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Friday, May 6, 2016

Clay City BMV close to re-opening

Friday, January 6, 2006

Andy McCammon photo

The once and future location of the Clay City branch of the Indiana Bureau of Motor Vehicles. The facility will re-open in mid-February as a county-administrated entity, thanks to the efforts of the Clay County Board of Commissioners and demand among Clay City residents.

A sign still taped to the door at the former location of the Clay City branch of the Indiana Bureau of Motor Vehicles informs visitors of the facility's permanent closure as of Oct. 22, 2005. The notice directs customers to other BMV locations in the area, all at least a half-hour away.

According to Clay County Commissioner Daryl Andrews, that sign will soon come down. The license branch will re-open as a county-administrated facility, pending finalization of an agreement between the Clay County Board of Commissioners and Indiana BMV President Joel Silverman.

Andrews sees the final contract as "a formality." He expects to receive a signed agreement from the state by the end of next week and plans to re-open the branch in mid-February.

Under the agreement, the county will receive $18,000 from the state to operate the branch in 2006. The state will recoup those costs through returns on a $4 per-transaction fee. Any leftover profit, which Andrews predicts will be minimal, will be directed back to the county.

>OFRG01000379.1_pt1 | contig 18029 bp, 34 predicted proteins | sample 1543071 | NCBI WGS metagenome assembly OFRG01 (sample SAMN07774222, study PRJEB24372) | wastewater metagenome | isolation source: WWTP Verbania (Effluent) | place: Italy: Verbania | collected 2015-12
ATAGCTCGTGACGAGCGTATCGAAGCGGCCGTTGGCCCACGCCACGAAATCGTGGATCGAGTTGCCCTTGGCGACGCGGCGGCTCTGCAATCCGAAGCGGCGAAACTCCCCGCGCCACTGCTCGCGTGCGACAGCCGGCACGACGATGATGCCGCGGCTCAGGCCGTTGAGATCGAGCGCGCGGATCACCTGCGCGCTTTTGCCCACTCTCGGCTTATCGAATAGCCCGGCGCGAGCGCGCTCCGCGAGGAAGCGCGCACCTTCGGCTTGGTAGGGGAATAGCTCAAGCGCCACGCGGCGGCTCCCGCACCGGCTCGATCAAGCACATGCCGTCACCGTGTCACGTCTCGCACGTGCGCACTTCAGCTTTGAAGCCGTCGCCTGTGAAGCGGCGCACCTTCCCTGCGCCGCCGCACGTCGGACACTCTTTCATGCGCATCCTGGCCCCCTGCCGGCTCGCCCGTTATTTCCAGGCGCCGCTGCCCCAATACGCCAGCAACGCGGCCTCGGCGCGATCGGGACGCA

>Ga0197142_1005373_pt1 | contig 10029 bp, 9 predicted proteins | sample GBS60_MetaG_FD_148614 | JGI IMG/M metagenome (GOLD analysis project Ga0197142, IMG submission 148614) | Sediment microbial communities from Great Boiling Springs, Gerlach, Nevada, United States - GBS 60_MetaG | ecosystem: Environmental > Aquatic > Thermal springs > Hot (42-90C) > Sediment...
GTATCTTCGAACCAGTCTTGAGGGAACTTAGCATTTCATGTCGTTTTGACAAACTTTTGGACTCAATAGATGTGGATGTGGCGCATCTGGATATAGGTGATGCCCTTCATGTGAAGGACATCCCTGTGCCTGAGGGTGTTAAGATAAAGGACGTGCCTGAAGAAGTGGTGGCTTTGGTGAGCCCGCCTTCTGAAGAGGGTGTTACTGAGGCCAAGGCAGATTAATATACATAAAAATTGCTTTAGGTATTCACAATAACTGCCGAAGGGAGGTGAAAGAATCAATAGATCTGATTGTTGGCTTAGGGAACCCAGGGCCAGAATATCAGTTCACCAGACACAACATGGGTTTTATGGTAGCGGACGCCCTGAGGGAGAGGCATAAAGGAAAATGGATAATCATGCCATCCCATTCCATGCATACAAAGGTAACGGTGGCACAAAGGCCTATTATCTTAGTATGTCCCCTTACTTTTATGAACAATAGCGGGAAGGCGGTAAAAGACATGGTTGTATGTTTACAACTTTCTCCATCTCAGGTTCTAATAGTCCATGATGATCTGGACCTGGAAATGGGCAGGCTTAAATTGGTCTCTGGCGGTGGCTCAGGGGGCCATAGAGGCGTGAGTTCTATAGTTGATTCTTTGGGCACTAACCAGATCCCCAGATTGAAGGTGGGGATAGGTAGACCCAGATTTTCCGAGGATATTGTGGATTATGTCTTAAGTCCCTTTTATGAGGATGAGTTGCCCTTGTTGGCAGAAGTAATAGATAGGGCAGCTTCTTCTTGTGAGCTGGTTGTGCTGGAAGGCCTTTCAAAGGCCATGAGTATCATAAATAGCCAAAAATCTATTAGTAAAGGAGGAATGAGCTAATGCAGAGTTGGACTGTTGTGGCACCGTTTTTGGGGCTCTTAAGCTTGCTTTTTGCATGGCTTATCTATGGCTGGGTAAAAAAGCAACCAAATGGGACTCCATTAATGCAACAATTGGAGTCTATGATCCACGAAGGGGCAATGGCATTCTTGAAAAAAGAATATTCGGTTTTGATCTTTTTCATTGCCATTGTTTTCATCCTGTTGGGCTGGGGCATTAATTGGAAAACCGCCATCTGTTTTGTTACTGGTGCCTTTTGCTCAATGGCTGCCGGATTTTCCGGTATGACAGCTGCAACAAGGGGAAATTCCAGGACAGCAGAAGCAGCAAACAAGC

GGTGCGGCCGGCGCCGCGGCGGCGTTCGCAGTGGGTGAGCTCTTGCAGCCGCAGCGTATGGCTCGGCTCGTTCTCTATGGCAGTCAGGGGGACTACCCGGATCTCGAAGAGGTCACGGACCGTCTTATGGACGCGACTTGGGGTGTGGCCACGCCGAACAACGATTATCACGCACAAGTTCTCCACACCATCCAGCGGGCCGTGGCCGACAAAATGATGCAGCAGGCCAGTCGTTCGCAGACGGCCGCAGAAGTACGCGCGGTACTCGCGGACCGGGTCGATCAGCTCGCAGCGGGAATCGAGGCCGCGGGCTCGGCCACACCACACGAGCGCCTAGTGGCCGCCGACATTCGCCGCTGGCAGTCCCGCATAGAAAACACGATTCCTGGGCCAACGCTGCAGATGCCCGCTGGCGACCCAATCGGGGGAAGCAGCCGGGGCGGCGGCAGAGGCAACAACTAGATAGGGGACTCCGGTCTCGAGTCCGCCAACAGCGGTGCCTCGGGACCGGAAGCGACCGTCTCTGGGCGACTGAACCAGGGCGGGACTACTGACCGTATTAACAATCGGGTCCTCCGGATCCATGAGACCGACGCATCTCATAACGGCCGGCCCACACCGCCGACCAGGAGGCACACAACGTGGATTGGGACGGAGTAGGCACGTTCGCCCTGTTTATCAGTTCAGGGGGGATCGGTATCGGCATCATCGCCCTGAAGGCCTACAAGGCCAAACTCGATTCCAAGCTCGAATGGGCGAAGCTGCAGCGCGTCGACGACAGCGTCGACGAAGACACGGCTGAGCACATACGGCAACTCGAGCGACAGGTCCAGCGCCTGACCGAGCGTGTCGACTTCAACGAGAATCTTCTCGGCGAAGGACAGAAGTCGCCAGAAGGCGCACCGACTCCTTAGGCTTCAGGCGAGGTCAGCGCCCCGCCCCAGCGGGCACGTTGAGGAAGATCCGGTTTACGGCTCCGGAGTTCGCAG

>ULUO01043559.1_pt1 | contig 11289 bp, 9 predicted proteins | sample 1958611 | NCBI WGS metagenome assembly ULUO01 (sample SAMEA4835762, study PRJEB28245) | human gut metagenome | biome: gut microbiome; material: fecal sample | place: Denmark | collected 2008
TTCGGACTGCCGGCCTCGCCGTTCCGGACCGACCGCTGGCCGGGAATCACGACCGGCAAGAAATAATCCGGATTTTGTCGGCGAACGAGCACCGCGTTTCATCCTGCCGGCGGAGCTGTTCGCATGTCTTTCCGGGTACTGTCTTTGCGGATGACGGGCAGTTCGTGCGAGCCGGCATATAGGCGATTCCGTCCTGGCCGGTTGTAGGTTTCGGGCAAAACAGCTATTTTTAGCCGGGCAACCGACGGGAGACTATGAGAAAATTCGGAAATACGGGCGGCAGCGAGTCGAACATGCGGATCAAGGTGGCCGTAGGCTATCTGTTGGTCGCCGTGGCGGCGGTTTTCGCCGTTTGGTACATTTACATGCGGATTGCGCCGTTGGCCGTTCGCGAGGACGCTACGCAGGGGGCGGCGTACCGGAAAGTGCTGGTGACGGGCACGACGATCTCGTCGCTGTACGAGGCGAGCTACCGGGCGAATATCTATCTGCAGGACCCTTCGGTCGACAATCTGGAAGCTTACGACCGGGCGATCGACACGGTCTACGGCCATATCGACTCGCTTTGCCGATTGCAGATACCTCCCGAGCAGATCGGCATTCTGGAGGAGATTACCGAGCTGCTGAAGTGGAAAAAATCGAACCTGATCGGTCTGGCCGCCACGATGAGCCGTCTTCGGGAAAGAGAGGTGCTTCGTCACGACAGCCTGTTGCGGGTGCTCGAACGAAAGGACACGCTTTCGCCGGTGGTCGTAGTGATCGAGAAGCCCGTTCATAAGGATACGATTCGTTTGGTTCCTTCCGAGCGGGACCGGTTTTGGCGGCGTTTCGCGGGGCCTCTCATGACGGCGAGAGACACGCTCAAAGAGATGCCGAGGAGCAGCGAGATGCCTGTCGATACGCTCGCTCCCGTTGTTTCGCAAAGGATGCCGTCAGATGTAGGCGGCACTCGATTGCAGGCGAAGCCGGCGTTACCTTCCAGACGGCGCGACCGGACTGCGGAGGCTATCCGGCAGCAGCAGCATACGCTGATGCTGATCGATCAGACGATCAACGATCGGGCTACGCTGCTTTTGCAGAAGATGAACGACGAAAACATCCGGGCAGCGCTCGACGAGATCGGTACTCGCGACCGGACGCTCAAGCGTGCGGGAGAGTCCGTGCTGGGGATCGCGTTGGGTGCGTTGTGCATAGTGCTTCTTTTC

If the branch cannot support itself, the commissioners can terminate the agreement with the state after 30 days. But Andrews said he believes the facility will hold its own, given the demand among Clay City residents for their own license branch.

"We believe this is a viable opportunity that will sustain itself with a little help from the state and the four-dollar transaction fee," he said.

Since the Indiana BMV made the decision to shut down the Clay City Branch, Andrews and his fellow members of the Clay County Board of Commissioners have worked diligently to find an economically feasible way to keep the facility open.

Andrews met with Indiana Silverman shortly after the closure was announced, armed with a petition signed by 2,300 concerned citizens determined to keep the Clay City branch afloat. The resulting solution represents one of the first county-administrated motor vehicle branches in the region.

"We are plowing new ground here," Andrews told The Times in a Dec. 7 interview. "This has never been done in the state of Indiana before."

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